Navigate:

What if my ex-spouse "poisons" the relationship between me and the child(ren)?

Unfortunately, this is not an uncommon claim or occurrence during a child custody preceding that often can continue to be a sore point throughout the remainder of the divorce relationship. Statutes seek to address this circumstance by having it as one of the factors considered by the judge. This can be seen in our example statute, as factor number 8 (for Arizona), as previously mentioned.

Judges are sensitive to this claim and will be on the lookout for any evidence of duress placed on the child(ren). If actual duress is suspected, it should be reported to your lawyer as soon as possible. The lawyer will know the best way to address this issue. Do not address this issue without careful thought and full understanding of the repercussions that may lie ahead.

On the other hand, parents should never use this claim as revenge. It does no one any good to allege duress or "poisoning," and it will harm any legitimate claims you may have in the future. Again, be aware that divorce is a sensitive issue, and child custody can be traumatic. You should try to lessen the trauma, not increase it.

The act of "poisoning" is now often referred to as "Parental Alienation Syndrome". It has gained popularity and there are several books written on the subject by experts who have experience observing broken poisoned family relationships. "Parental Alienation Syndrome" is the act of one parent attempting to influence the child(ren) a certain way intentionally or unintentionally to dislike the other parent. This is a very brief definition, so to follow are few examples that demonstrate how minimal or drastic the actions of a PAS parent can be:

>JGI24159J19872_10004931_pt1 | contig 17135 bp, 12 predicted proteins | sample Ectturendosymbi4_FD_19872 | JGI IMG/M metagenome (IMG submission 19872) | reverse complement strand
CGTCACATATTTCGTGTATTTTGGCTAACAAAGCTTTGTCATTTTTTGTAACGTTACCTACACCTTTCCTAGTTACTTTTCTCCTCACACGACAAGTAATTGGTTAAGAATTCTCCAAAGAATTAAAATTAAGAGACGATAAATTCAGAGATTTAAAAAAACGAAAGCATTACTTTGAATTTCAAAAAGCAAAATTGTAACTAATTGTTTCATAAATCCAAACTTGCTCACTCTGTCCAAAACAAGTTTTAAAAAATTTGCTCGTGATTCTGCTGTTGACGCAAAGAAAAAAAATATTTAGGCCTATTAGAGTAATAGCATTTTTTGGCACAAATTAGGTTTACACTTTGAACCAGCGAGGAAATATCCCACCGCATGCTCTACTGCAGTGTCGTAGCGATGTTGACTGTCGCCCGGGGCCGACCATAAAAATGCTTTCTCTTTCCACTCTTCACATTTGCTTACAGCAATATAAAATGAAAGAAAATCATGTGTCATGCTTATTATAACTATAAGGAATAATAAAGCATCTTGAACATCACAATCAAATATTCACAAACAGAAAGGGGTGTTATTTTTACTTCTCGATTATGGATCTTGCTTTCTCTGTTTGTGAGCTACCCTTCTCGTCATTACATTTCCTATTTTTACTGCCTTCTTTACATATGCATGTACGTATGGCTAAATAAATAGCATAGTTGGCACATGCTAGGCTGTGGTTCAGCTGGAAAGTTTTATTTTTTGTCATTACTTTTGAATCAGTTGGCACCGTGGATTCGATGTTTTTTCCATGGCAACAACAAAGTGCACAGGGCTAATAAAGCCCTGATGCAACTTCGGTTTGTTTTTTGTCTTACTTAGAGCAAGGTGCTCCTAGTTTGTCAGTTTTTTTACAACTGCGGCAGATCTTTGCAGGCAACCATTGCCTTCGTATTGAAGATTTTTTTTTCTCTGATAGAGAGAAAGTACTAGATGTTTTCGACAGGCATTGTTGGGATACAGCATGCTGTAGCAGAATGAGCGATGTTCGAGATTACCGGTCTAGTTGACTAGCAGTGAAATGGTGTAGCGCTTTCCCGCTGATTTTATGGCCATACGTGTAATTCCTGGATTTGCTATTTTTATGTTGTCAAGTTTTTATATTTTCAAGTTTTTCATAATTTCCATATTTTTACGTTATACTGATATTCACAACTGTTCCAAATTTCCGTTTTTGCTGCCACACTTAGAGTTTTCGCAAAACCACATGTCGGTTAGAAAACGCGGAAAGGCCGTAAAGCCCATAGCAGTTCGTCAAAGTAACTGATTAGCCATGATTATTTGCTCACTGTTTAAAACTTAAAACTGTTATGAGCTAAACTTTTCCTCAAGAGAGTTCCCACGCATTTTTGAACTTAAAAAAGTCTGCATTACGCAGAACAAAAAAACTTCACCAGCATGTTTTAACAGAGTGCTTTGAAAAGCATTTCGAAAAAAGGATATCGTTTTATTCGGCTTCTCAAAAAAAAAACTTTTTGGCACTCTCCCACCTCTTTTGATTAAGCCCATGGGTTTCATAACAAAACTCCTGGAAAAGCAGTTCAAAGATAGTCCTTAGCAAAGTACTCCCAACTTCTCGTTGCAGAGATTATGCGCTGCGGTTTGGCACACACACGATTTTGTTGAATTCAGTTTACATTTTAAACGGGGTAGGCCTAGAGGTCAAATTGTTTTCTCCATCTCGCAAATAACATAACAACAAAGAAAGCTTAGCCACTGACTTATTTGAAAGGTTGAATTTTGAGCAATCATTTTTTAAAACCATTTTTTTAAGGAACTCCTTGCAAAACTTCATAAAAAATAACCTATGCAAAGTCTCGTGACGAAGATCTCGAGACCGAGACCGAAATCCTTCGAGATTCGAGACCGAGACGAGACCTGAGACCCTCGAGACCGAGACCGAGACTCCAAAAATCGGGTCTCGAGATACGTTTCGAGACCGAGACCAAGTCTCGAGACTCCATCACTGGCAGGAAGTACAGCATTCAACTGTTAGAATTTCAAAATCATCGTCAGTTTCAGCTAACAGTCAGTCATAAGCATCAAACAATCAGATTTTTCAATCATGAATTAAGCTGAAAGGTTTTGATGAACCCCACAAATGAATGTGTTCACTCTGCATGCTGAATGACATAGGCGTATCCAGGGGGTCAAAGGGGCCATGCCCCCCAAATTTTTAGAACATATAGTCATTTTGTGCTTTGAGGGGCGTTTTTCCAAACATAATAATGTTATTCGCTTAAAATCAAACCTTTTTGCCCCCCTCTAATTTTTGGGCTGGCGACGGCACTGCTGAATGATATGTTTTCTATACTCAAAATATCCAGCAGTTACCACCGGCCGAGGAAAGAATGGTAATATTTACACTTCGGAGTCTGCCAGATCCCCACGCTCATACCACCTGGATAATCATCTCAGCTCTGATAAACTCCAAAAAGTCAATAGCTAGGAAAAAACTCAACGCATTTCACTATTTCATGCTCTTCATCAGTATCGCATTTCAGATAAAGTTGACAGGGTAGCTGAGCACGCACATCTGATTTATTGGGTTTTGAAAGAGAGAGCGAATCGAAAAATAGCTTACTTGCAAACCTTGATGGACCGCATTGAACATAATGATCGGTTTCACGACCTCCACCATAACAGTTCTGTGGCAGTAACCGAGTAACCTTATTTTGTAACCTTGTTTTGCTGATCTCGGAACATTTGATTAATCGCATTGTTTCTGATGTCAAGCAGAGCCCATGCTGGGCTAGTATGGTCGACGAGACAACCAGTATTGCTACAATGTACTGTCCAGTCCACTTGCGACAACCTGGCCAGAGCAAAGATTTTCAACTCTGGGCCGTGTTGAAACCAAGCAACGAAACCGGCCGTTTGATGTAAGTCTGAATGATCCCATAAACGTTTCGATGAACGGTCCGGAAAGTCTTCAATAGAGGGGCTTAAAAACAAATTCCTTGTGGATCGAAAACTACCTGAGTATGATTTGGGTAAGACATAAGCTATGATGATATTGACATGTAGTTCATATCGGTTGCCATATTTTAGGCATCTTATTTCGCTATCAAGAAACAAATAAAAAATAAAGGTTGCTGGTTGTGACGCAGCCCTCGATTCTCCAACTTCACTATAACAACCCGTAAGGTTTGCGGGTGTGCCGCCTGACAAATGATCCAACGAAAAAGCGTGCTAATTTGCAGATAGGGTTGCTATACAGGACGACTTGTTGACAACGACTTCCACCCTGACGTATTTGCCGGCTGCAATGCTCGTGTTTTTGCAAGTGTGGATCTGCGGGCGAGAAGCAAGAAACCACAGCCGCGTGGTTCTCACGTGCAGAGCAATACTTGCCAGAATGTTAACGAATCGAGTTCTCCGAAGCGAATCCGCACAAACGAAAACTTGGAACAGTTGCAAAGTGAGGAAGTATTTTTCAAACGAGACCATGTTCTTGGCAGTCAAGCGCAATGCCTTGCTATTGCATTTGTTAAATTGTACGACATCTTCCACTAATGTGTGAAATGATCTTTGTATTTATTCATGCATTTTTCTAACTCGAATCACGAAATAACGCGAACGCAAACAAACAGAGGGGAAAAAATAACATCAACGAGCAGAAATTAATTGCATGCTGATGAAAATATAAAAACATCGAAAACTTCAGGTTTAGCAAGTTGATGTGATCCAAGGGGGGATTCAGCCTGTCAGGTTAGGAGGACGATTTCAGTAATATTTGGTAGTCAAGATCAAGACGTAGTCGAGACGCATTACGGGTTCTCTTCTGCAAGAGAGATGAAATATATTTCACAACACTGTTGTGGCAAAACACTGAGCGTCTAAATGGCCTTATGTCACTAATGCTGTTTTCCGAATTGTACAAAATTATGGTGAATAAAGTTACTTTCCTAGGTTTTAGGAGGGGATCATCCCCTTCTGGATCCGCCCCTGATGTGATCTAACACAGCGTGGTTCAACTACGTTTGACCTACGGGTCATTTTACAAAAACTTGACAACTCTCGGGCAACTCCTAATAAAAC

Example #1: Mom says to the child(ren)," I am not getting you new sneakers today. Your father was supposed to buy you sneakers last weekend! (this example may seem harmless and unintentional, but the mother is making a statement that may make the child(ren) think that the father is a bad person who doesn’t care about them).

Example #2: Mom says to the child(ren)," I am not surprised you went to that restaurant for dinner. Your father has been going there for years and drinking enough beer to start his own brewery, not to mention all his lady friends that he would buy drinks for as well. (this example is much more intentional and is a direct attack on the personal character of the father).

Each of these examples can be classified a P.A.S.